Like millions of people, I know and experience the challenge of living with HIV. But also like millions of people, I know the heartache it is to have a loved one with HIV. You see my son is also HIV positive. In fact, we learned within three weeks of each other that we were both positive. Since that time, our struggles have been the same; our needs and hopes for the future identical.
My name is Bradford McIntyre and Iím Positively Positive! I have been living, infected with HIV (human immunodeficiency virus) since 1984!
I feel very fortunate to be sharing with you!
There is more power in people knowing I am HIV positive, than there ever was in the fear and hiding. The answers are in letting go of fear! Society has created a huge closet housing many shelves. Shelves for Gay, Bisexual, Lesbian and Transgendered, but even more shelves housing drug abuse, alcohol abuse, sexual abuse, physical and mental abuse, bulimia, anorexia, cancer, AIDS (acquired immunodeficiency syndrome), dis-ease and disease. It is time for us to come out of the closet and tell people what is going on in our life. Then and only then can people know what is going on, support you, and if need be, offer help. We donít have to go through life alone. There are people who will show up if we let them know who we are and what is going on in our life. Instead of deciding what others can handle or know, it is time to come out of the closet. Then and only then can we be our true selves!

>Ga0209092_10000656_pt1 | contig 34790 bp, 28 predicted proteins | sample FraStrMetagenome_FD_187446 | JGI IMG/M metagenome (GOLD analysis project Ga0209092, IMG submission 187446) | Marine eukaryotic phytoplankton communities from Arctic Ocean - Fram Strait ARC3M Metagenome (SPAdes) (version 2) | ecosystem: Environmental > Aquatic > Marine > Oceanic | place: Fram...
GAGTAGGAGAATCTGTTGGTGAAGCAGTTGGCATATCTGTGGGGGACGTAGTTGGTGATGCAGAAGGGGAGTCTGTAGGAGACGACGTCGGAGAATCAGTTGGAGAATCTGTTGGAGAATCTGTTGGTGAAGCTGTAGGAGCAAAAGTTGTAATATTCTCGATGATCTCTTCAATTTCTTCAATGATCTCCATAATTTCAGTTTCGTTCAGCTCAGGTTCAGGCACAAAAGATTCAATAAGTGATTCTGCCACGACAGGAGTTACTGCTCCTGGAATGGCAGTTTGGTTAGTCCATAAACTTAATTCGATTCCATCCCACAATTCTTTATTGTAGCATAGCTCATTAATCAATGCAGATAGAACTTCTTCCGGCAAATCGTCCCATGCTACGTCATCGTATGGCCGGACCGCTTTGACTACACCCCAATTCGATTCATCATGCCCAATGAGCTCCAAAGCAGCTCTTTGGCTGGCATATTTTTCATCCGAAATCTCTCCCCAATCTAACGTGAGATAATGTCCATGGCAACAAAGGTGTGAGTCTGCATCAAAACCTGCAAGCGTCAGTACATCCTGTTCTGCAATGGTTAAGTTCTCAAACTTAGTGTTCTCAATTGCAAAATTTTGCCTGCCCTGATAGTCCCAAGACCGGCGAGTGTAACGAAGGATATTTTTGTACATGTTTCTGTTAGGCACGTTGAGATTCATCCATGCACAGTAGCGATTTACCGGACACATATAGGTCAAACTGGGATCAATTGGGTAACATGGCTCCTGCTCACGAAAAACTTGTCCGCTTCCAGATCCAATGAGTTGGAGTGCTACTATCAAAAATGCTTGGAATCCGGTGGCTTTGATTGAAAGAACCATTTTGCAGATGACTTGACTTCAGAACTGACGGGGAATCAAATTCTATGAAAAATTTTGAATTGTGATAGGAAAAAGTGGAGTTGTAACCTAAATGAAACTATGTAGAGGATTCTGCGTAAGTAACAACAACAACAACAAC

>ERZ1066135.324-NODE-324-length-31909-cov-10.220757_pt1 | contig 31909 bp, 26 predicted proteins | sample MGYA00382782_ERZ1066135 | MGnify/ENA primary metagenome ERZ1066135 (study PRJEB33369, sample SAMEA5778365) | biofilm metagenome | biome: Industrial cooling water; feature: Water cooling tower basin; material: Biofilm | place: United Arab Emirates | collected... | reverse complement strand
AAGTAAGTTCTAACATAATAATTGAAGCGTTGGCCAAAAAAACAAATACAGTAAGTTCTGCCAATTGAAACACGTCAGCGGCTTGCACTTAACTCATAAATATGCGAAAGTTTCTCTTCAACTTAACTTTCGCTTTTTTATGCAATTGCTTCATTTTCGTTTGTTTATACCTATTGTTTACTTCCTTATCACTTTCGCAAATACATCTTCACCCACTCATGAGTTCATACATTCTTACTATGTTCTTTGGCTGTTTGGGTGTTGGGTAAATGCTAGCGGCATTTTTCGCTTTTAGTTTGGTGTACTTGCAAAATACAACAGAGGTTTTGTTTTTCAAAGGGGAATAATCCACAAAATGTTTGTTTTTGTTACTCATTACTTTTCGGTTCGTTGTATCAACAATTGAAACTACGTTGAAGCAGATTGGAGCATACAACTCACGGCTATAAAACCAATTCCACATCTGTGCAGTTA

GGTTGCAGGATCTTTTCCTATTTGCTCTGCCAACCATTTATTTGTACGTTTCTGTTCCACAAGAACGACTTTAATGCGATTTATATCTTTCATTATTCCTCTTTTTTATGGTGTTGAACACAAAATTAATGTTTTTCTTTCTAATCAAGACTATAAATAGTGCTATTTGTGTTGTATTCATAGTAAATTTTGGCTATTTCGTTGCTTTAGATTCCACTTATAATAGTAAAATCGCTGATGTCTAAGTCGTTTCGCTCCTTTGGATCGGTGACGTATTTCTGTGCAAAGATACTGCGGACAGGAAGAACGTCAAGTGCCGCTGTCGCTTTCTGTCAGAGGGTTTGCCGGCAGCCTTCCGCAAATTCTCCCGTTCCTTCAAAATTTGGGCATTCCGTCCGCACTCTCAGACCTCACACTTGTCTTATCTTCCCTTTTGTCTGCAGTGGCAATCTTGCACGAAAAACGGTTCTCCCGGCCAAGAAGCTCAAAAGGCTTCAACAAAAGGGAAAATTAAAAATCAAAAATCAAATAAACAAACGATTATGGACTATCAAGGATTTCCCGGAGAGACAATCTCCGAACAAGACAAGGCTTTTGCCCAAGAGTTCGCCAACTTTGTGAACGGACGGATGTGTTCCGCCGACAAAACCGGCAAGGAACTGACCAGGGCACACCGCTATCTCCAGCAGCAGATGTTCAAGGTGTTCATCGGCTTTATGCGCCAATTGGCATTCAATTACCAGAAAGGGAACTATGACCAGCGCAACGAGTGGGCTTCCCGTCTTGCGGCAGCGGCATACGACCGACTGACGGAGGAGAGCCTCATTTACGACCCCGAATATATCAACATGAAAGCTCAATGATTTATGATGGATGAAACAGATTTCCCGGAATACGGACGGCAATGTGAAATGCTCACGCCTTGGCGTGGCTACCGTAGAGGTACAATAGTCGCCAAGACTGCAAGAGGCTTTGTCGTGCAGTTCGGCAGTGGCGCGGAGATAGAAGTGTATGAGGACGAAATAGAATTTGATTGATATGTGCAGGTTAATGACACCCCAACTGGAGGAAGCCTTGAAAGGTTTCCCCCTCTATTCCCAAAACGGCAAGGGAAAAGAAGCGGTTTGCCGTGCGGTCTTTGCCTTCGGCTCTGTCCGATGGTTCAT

September 3, 1999 - The Namibian
Setting an example and... Living Positively With HIV by Christof Maletzky